I was experimenting with the dovetail jig I got from Rockler today. I made a
few cuts in some scrap wood until everything fit well and both sides of the
wood (pin and dovetail) were flush. However, I see about a 1/32" space
between the sloped sides of the pins and the cut out for the dovetail. I
don't know how to make that fit tighter. If I raise the router bit, I will
eliminate the 1/32" space but I will leave a space where the flat end of the
pin touches the flat bottom of the dovetail. If you can't picture what I am
talking about I will post this same message in
alt.binaries.pictures.woodworking along with a somewhat fuzzy picture of the
dovetails I did (I had to get close to get the picture.
Thanks. I have to make 6 drawers for dresser I am making so I want to get
I know what you are saying but belive it or not, the answer is to raise the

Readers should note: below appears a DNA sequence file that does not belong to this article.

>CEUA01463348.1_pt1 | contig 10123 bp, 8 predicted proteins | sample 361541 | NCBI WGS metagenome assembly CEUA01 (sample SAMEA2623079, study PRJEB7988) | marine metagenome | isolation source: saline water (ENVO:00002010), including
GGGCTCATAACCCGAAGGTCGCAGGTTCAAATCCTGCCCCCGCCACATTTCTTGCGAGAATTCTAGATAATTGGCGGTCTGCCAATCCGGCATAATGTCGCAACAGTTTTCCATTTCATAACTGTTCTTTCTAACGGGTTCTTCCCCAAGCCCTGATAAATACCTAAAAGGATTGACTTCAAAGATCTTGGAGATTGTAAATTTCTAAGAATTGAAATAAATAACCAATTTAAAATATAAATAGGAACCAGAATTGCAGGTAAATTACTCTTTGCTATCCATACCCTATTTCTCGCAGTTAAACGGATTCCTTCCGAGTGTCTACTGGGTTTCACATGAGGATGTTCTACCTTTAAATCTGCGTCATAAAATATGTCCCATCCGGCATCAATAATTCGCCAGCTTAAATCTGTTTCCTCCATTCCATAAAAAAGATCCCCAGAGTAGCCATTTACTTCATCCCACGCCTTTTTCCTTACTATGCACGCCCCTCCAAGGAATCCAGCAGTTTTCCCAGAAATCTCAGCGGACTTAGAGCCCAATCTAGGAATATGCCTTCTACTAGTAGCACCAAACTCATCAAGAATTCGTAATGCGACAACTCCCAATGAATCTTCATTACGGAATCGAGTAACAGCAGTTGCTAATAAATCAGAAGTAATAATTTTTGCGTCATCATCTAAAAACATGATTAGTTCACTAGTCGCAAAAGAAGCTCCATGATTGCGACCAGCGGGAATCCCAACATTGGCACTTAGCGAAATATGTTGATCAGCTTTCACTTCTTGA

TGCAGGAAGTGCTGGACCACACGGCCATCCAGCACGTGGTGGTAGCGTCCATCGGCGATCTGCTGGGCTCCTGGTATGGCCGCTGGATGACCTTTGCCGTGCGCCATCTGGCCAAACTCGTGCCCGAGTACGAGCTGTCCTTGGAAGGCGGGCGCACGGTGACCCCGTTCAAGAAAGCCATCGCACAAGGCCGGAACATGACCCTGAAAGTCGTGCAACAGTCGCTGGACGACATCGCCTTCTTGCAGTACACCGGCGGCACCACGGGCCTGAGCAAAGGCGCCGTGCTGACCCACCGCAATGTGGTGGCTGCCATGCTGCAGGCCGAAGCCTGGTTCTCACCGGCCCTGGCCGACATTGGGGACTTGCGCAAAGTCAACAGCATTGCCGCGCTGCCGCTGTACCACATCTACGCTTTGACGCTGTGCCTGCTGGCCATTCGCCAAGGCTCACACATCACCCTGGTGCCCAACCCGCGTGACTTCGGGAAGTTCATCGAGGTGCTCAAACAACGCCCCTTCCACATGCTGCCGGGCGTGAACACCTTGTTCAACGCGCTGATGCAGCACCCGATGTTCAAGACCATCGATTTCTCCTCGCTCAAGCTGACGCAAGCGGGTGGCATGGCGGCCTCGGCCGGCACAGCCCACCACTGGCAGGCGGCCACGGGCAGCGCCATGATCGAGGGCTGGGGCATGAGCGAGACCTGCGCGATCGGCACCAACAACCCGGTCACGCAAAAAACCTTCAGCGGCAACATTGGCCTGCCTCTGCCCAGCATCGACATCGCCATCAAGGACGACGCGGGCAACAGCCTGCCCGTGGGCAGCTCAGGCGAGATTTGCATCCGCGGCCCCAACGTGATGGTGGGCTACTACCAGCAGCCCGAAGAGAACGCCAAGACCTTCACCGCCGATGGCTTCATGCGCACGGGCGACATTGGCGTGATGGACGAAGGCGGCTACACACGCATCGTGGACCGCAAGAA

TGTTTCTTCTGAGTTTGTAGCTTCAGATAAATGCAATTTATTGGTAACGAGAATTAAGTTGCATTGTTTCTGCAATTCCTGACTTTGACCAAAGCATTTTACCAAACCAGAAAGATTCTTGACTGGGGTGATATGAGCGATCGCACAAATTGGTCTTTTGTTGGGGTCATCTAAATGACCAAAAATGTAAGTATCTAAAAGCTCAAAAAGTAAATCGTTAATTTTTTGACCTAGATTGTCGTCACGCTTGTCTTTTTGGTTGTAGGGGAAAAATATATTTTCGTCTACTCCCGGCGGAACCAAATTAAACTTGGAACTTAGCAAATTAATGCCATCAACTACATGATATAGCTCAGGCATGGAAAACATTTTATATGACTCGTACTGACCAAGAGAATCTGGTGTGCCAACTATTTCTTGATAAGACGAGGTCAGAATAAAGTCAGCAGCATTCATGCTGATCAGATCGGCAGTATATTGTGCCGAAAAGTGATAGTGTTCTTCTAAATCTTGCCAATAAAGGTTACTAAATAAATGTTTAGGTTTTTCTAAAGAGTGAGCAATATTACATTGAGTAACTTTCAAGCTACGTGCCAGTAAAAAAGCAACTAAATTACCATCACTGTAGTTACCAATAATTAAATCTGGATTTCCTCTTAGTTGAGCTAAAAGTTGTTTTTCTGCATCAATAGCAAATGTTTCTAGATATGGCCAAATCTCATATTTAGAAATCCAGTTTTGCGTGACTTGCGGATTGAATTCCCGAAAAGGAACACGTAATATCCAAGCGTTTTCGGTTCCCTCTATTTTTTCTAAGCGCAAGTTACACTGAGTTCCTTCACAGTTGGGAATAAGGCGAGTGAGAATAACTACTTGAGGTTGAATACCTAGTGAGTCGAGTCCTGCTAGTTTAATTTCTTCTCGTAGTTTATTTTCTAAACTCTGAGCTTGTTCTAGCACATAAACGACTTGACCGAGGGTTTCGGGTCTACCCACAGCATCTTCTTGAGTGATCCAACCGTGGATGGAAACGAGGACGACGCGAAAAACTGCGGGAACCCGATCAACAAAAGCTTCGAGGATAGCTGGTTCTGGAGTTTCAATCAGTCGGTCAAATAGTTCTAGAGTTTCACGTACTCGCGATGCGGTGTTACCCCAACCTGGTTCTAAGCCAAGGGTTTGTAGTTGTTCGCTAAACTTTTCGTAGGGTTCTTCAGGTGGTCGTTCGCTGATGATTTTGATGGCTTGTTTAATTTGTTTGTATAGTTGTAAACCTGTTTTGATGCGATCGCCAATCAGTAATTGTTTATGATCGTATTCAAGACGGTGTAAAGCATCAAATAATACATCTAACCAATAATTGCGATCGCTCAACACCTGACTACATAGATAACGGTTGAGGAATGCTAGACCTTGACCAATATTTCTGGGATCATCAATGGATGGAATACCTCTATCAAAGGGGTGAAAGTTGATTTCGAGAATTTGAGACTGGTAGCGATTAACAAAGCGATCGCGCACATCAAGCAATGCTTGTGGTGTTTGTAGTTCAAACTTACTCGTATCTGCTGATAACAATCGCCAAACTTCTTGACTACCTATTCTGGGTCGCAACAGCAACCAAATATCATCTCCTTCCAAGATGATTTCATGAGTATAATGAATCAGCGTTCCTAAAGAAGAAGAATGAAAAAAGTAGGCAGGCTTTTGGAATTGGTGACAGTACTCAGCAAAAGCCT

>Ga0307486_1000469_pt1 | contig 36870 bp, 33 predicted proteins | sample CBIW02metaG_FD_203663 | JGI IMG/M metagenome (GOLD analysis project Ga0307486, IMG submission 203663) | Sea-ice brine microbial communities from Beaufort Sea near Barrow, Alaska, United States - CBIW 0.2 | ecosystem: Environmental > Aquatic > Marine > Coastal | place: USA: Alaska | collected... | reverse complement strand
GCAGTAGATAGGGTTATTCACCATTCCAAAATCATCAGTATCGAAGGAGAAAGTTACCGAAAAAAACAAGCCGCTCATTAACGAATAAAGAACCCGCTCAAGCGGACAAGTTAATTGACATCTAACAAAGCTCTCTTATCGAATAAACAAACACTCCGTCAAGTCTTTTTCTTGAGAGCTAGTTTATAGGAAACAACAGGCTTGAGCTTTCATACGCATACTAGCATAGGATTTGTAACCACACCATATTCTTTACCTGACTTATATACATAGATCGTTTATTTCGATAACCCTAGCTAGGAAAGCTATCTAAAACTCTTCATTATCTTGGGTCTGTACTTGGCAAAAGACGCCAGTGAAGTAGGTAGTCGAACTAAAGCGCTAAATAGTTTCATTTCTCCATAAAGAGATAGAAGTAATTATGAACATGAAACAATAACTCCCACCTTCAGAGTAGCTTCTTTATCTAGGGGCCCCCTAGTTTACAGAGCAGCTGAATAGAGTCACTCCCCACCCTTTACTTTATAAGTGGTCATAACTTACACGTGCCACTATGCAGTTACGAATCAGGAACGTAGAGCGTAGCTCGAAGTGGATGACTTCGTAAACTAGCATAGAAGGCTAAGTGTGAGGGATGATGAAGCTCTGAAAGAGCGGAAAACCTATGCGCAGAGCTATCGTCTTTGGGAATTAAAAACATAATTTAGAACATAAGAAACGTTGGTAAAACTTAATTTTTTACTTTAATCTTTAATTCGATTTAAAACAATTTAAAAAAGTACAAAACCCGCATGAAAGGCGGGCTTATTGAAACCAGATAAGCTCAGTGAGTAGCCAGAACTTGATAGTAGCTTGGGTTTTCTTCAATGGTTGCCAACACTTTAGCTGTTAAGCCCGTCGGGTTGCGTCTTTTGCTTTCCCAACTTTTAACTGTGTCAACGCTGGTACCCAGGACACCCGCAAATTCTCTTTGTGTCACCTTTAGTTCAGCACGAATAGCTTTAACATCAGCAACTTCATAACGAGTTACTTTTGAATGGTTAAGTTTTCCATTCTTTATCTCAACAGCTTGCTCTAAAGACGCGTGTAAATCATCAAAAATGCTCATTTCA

bit, but not excessively. Also, make sure that your board doesn't twist
under the torque of the router and that the edge of the pin board is even
with edge of the tail board over the entire width of the board, and take it
slow. Also, move from the router right to the left very lightly and then
actually rout from left to right - this way, you won't have chip out. The
space you think you will create won't be there if the boards as described
above are even. Once you have the right height so that it fights tightly,
make a template before you remove the router bit. Clamp a board in the
front of the jig and rout out a small area deep enough for your guide
bushing to fit, then move the router into the board with the base at the top
and the bottom of the bit will start cutting into the board. Once done, use
the template to return to that bit height every time. Clear as mud?
You were right Don. Thanks. Thanks also for the tips about avoiding chipout
and making the template. It was mud in the beginning but after about 3 test
cuts I cleared the mud from my brain and I figured out that raising the bit
didn't mean raise it up into the plate but raise it's height so it will cut
a little deeper.
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